Radiolabeling of DOTATOC with terbium-155 was reproducible at a molar activity of 50 MBq/nmol, with > 99% radiochemical yield. Depending on the activity concentration of the [155Tb]TbCl3 solution, it was feasible to label at higher molar activities of up to 100 MBq/nmol with > 99% radiochemical purity (Table 3 and Additional file 1: Fig. S7). The LC–MS-ESI analysis of the radiolabeled samples with radiolabeling yield < 95% showed the presence of [155Tb]Tb-DOTATOC together with Zn-DOTATOC and Fe-DOTATOC, while Gd-DOTATOC was not detected (Additional file 1: Fig. S8 for radiolabeling of production 9 at 100 MBq/nmol).

Table 3 Quality control of terbium-155 after the radiochemical separation process (the molar activity of radiolabeled product)

SPECT/CT imaging studies

Derenzo phantom

Derenzo phantom studies performed with terbium-155 showed excellent spatial resolution and resolvable line widths up to 1.0 mm after 15 min scanning time (Fig. 6).

Fig. 6
figure 6

Fifteen-minute SPECT scan of sagittal sections of Derenzo phantom filled with terbium-155 (10 MBq). No filter was applied.

In vivo studies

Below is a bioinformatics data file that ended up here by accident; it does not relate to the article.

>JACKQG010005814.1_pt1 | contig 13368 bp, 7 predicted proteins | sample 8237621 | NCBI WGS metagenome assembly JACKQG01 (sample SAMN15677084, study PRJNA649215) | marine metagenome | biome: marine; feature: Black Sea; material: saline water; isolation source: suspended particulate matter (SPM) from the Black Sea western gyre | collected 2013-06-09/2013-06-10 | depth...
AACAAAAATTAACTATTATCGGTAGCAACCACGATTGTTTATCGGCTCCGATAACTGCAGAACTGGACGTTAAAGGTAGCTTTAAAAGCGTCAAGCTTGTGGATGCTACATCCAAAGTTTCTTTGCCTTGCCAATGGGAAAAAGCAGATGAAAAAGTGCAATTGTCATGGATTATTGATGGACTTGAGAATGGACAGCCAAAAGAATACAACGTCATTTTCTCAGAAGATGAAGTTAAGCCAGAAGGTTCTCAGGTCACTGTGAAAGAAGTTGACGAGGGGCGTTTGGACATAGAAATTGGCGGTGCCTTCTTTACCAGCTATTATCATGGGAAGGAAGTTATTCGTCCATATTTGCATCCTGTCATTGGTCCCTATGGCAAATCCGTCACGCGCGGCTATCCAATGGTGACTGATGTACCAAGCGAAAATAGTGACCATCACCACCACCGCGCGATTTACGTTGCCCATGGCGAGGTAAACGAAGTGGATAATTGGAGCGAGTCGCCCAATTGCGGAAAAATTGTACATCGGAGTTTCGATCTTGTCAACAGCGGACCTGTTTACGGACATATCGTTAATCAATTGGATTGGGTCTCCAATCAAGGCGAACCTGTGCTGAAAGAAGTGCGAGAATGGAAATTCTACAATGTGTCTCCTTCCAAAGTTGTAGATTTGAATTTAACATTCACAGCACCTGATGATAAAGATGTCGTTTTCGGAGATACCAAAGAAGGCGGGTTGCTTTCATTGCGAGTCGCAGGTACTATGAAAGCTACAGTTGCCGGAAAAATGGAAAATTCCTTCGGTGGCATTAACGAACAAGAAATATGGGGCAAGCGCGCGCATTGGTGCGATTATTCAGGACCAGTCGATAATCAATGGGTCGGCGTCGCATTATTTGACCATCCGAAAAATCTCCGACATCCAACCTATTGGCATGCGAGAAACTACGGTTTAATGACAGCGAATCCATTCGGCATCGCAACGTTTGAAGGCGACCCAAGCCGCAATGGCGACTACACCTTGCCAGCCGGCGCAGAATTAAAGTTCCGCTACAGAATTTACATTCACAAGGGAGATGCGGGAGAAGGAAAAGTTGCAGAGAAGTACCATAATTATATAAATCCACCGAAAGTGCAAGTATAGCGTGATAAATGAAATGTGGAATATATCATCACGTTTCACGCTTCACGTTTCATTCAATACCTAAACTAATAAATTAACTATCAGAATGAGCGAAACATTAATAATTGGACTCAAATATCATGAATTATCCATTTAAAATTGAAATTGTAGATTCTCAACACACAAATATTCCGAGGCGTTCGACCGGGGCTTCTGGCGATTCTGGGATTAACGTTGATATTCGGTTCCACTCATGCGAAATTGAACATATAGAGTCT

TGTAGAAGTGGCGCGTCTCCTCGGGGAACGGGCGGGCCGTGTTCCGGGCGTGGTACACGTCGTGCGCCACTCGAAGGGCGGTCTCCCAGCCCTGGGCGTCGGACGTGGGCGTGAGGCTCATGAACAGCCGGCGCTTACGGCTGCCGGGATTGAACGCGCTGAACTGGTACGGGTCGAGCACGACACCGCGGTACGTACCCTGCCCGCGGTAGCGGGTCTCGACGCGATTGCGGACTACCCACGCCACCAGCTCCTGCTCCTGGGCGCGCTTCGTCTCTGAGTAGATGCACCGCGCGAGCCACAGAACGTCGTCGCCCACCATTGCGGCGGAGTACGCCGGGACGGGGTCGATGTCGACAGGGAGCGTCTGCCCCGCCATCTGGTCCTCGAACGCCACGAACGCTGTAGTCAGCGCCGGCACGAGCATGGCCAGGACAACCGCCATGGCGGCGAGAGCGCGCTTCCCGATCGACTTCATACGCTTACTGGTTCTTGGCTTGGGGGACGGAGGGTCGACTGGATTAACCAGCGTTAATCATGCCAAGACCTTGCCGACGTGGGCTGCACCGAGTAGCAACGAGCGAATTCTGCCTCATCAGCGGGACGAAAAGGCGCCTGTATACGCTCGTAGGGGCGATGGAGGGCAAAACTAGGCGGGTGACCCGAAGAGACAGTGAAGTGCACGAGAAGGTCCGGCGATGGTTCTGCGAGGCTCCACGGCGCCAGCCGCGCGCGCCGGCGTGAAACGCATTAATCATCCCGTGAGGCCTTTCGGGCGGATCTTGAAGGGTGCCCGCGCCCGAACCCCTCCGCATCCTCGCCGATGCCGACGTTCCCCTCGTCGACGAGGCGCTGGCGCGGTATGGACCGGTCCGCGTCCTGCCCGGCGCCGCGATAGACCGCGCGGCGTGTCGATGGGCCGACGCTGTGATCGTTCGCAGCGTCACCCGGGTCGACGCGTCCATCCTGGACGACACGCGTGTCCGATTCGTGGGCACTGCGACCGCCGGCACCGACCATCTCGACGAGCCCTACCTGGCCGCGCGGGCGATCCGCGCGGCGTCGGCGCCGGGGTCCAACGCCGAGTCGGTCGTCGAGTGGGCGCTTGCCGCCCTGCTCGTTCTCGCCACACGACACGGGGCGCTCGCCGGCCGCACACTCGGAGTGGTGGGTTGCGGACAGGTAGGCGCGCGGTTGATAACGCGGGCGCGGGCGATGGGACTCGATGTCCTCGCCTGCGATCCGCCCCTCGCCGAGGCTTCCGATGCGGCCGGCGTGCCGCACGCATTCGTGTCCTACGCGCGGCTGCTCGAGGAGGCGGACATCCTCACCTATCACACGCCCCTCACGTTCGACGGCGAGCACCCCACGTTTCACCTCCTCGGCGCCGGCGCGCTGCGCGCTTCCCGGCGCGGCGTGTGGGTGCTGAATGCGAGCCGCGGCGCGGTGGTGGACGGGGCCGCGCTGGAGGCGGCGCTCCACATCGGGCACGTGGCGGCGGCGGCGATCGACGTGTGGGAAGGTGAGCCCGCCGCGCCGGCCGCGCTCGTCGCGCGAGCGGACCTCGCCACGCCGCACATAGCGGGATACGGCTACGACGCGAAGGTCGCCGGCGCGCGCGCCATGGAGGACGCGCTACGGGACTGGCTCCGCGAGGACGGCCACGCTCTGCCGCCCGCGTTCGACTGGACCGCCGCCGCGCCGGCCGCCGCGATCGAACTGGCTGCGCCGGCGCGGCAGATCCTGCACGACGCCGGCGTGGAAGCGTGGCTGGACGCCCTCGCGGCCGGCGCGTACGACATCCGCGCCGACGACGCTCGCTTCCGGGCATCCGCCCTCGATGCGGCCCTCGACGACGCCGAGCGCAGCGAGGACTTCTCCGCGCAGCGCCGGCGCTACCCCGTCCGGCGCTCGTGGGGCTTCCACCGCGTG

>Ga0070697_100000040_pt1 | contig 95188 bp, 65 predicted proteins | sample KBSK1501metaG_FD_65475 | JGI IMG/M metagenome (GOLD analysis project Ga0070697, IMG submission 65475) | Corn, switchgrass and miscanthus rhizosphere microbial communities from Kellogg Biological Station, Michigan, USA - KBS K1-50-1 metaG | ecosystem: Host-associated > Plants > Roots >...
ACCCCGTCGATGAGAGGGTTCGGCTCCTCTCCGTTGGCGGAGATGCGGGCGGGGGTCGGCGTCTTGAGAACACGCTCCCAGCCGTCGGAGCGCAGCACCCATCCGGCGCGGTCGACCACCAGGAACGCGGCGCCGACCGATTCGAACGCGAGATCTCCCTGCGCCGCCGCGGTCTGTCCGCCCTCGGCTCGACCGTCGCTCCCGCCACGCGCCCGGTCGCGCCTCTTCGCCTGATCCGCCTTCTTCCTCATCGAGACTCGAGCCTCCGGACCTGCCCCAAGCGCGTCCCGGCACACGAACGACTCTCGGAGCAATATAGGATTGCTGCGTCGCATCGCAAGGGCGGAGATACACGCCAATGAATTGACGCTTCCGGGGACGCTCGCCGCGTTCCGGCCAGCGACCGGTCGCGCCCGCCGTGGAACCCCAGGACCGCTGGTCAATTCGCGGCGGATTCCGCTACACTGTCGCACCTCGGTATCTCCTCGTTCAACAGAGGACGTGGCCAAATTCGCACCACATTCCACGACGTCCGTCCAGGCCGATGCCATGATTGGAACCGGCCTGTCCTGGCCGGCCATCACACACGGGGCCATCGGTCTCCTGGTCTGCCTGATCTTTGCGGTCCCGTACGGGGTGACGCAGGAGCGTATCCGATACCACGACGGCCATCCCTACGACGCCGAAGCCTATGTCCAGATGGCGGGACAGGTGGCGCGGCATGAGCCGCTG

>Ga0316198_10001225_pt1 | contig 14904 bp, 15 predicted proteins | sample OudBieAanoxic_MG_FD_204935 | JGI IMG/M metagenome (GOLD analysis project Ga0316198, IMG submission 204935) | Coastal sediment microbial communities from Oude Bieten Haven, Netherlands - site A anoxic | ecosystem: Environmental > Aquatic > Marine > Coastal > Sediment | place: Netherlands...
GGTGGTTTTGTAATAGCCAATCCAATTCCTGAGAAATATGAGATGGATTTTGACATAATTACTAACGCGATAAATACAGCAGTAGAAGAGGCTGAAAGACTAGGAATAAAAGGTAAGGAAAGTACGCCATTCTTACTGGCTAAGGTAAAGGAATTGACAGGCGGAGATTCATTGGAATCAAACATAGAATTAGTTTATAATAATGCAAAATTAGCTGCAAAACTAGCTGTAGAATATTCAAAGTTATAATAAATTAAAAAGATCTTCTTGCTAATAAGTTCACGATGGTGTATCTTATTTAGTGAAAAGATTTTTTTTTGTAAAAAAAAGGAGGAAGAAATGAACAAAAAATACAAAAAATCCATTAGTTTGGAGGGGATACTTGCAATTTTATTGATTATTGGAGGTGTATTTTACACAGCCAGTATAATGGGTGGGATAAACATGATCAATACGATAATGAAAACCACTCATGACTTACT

In vivo imaging using [155Tb]Tb-DOTATOC allowed excellent tumor visualization (Fig. 7). The 155Tb-radiolabeled SST analogue accumulated in AR42J tumor already after 1 h p.i. The activity in the tumor was still high at 4 h p.i., while it decreased after 24 h p.i.. The renal retention of [155Tb]Tb-DOTATOC was high shortly after injection, but the activity was cleared efficiently over time.

Fig. 7
figure 7

In vivo SPECT/CT scans of AR42J tumor-bearing mouse injected with [155Tb]Tb-DOTATOC (10 MBq, 1.0 nmol; 100 μL). The scans were acquired 1, 4 and 24 h pi. During the scans the mouse was anesthetized with a mixture of isoflurane and oxygen. (AR42J = SSTR-positive tumor xenograft, Ki = kidney). (Voxel size: 0.3 mm)